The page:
The revelation comes as the investigation appears to be entering a more overtly active phase, with investigators shifting from work that has remained largely hidden from the public to conducting interviews and using a grand jury to issue subpoenas. The intensity of the probe is expected to accelerate in the coming weeks, the people said.
The sources emphasized that investigators remain keenly interested in people who previously wielded influence in the Trump campaign and administration but are no longer part of it, including former national security adviser Michael Flynn and former campaign chairman Paul Manafort.
Flynn resigned in February after disclosures that he had lied to administration officials about his contacts with Russian Ambassador Sergey Kislyak. Current administration officials who have acknowledged contacts with Russian officials include President Trump’s son-in-law, Jared Kushner, as well as Attorney General Jeff Sessions and Secretary of State Rex Tillerson.
Justice Department appoints special counsel to investigate Trump and Russia
The Justice Department appointed special counsel to investigate Trump and Russia on May 17. The Washington Post’s Devlin Barrett explains the Justice Department’s decision to appoint Robert Mueller as special counsel to investigate possible connections between the Trump campaign and Russian officials. (Peter Stevenson,Jason Aldag,Whitney Leaming/The Washington Post)
(Peter Stevenson,Jason Aldag,Whitney Leaming/The Washington Post)
People familiar with the investigation said the intensifying effort does not mean criminal charges are near, or that any such charges will result. Earlier this week, Deputy Attorney General Rod J. Rosenstein appointed former FBI director Robert S. Mueller III to serve as special counsel and lead the investigation into Russian meddling.
It is unclear exactly how Mueller’s leadership will affect the direction of the probe, and he is already bringing in new people to work on the team. Those familiar with the case said its significance had increased before Mueller’s appointment.
Although the case began quietly last July as an effort to determine whether any Trump associates coordinated with Russian operatives to meddle in the presidential election campaign, the investigative work now being done by the FBI also includes determining whether any financial crimes were committed by people close to the president. The people familiar with the matter said the probe has sharpened into something more fraught for the White House, the FBI and the Justice Department — particularly because of the public steps investigators know they now need to take, the people said.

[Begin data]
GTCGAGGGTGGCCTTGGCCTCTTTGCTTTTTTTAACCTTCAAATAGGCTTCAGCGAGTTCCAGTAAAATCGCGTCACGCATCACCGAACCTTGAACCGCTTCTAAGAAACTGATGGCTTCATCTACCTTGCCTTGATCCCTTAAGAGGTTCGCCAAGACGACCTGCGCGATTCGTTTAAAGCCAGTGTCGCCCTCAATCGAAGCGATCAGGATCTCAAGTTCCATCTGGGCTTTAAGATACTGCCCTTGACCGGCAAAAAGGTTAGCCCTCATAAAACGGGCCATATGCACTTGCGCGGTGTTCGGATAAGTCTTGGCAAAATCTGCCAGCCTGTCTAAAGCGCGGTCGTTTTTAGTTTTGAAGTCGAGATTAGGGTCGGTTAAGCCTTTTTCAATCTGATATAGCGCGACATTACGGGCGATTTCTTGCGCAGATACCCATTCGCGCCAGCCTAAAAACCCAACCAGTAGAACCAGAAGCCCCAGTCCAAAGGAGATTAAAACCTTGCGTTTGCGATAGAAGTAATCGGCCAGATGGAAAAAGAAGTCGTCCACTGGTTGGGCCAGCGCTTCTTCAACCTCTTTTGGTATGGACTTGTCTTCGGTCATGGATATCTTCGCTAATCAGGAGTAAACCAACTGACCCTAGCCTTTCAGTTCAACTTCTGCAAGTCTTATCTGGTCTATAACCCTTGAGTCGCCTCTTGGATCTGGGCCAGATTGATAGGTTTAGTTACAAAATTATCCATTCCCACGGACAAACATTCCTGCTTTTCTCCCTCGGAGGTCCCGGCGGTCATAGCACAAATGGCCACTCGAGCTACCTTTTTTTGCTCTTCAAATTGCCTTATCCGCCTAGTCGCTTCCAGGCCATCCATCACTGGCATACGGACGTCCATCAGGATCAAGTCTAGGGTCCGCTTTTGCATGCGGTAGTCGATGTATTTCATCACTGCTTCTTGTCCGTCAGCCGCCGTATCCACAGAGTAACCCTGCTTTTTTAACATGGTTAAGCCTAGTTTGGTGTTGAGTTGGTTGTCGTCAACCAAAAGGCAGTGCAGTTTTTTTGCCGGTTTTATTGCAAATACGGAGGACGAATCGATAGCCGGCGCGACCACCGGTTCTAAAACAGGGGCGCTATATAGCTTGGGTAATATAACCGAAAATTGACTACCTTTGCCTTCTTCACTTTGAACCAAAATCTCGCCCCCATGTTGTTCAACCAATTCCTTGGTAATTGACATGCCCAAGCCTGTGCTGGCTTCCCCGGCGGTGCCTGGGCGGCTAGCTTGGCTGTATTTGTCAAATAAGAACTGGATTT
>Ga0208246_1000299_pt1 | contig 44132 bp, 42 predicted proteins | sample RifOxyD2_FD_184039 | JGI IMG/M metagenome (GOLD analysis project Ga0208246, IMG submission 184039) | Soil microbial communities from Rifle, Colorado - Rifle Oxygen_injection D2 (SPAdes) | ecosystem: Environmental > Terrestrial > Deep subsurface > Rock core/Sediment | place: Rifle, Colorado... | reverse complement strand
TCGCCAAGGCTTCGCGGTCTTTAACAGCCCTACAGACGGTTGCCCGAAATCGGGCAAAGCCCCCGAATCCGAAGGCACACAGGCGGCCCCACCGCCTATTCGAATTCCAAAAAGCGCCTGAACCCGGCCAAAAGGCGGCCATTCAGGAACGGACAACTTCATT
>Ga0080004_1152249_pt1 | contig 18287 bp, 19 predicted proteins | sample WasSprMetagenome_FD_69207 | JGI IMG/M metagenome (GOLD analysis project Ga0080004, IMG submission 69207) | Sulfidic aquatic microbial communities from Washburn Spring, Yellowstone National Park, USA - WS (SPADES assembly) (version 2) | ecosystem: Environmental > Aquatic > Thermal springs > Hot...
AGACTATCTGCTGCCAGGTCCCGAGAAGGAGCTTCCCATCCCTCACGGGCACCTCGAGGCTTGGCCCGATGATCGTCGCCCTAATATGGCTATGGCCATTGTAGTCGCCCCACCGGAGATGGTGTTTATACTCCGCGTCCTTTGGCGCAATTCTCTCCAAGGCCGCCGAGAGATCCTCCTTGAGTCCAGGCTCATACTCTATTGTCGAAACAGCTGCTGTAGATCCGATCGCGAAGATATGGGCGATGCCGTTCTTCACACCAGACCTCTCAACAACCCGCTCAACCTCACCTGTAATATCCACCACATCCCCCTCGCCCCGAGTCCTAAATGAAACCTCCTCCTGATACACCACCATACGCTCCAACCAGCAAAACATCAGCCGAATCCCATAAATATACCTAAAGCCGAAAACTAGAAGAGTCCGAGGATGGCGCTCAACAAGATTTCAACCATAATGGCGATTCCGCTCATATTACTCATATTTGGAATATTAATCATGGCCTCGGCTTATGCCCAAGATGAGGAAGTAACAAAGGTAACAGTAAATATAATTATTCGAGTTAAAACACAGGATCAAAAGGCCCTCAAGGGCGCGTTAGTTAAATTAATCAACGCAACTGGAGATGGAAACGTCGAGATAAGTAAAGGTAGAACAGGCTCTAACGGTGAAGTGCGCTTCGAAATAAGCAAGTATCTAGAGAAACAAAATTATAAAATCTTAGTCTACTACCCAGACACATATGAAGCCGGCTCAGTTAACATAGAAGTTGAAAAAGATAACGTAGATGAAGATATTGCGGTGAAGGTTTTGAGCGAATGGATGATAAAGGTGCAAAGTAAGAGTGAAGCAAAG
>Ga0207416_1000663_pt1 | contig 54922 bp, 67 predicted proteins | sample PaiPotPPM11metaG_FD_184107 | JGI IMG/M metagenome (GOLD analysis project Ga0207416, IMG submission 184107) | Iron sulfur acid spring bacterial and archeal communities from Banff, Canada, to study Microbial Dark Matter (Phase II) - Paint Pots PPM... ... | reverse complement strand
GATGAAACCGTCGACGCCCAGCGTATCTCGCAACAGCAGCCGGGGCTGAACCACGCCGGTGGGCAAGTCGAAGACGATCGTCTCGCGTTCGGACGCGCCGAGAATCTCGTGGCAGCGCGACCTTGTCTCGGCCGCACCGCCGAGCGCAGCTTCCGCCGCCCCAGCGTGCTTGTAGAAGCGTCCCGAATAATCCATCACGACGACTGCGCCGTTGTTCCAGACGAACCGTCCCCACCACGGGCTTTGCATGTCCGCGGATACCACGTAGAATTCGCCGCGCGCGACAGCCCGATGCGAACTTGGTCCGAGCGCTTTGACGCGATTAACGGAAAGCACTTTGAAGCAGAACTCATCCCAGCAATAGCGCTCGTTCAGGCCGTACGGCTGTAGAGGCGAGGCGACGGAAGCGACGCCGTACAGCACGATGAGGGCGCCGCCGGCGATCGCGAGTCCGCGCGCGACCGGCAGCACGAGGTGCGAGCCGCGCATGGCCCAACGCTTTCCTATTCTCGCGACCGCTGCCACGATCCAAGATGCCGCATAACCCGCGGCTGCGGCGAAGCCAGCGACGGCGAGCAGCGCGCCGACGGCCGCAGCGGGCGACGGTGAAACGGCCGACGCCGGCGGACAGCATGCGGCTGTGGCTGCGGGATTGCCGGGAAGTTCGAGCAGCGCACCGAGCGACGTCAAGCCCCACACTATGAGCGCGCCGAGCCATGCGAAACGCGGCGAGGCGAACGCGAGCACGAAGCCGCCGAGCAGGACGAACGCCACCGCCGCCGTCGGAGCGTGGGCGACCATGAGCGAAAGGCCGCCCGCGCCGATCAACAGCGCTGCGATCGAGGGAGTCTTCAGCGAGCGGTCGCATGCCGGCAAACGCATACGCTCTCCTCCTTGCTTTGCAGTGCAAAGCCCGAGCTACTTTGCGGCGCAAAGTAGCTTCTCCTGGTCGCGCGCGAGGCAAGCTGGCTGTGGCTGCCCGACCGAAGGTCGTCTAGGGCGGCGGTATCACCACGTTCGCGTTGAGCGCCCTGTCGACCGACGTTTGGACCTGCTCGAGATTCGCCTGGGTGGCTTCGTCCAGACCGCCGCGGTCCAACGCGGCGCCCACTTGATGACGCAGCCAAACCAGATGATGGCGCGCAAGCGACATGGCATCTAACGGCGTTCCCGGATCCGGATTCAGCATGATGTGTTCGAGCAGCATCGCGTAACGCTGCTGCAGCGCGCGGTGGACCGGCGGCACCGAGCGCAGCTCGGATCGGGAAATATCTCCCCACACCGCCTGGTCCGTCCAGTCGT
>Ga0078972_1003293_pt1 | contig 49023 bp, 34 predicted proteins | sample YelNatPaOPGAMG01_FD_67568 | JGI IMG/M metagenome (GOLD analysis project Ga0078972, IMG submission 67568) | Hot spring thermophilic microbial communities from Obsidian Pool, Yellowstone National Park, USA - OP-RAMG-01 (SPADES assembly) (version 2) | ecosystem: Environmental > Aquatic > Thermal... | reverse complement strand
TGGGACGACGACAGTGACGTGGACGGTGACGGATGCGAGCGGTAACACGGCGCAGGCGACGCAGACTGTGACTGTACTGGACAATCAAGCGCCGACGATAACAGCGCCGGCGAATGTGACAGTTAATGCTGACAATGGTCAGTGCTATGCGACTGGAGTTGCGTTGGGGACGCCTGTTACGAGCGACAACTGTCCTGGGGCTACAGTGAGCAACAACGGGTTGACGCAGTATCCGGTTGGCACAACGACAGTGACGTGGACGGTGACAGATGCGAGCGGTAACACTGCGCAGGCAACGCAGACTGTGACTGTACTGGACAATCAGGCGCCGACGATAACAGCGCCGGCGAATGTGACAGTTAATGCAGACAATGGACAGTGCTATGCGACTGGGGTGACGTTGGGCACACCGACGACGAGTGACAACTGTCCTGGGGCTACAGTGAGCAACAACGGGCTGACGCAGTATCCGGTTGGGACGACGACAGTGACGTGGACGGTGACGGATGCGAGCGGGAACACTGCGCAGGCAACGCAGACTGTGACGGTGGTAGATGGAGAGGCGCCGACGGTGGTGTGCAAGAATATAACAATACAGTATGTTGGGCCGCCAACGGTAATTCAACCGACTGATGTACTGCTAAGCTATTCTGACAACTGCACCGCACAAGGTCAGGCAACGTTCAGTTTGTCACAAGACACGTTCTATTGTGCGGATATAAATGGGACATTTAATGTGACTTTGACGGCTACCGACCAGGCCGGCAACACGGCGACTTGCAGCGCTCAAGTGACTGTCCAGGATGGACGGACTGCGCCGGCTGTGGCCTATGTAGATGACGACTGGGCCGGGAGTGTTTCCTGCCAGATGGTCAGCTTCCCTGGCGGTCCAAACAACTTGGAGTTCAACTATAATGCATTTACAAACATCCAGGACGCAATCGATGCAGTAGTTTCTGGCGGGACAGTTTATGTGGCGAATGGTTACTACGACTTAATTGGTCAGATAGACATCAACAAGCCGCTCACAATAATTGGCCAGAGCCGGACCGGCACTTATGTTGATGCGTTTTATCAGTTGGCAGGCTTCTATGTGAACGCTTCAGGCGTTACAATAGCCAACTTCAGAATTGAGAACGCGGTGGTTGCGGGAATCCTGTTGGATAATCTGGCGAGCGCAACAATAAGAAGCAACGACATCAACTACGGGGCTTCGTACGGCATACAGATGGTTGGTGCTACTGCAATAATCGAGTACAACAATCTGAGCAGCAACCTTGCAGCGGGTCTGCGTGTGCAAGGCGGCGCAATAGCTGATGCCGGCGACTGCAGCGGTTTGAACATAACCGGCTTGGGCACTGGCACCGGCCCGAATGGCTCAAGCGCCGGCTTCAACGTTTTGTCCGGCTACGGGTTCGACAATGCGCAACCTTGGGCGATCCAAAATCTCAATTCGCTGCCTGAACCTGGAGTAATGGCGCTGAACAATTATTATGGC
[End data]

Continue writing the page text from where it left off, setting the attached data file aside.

When subpoenas are issued or interviews are requested, it is possible the people being asked to talk or provide documents will reveal publicly what they were asked about.
A small group of lawmakers known as the Gang of Eight was notified of the change in tempo and focus in the investigation at a classified briefing Wednesday evening, the people familiar with the matter said. Then-FBI Director James B. Comey publicly confirmed the existence of the investigation in March.
Justice Department spokeswoman Sarah Isgur Flores said, “I can’t confirm or deny the existence or nonexistence of investigations or targets of investigations.” An FBI spokesman declined to comment.
White House spokesman Sean Spicer said, “As the president has stated before, a thorough investigation will confirm that there was no collusion between the campaign and any foreign entity.’’
While there has been a loud public debate in recent days over the question of whether the president might have attempted to obstruct justice in his private dealings with Comey, whom Trump fired last week, people familiar with the matter said investigators on the case are more focused on Russian influence operations and possible financial crimes.
The FBI’s investigation seeks to determine whether and to what extent Trump associates were in contact with Kremlin operatives, what business dealings they might have had in Russia, and whether they in any way facilitated the hacking and publishing of emails from the Democratic National Committee and Hillary Clinton’s campaign chairman, John Podesta, during the presidential campaign. Several congressional committees are also investigating, though their probes could not produce criminal charges.
A grand jury in Alexandria, Va., recently issued a subpoena for records related to Flynn’s business, the Flynn Intel Group, which was paid more than $500,000 by a company owned by a Turkish American businessman close to top Turkish officials, according to people familiar with the matter.
The Flynn Intel Group was paid for research on Fethullah Gulen, a cleric who Turkey’s current president believes was responsible for a coup attempt last summer. Flynn retroactively registered with the Justice Department in March as a paid foreign agent for Turkish interests.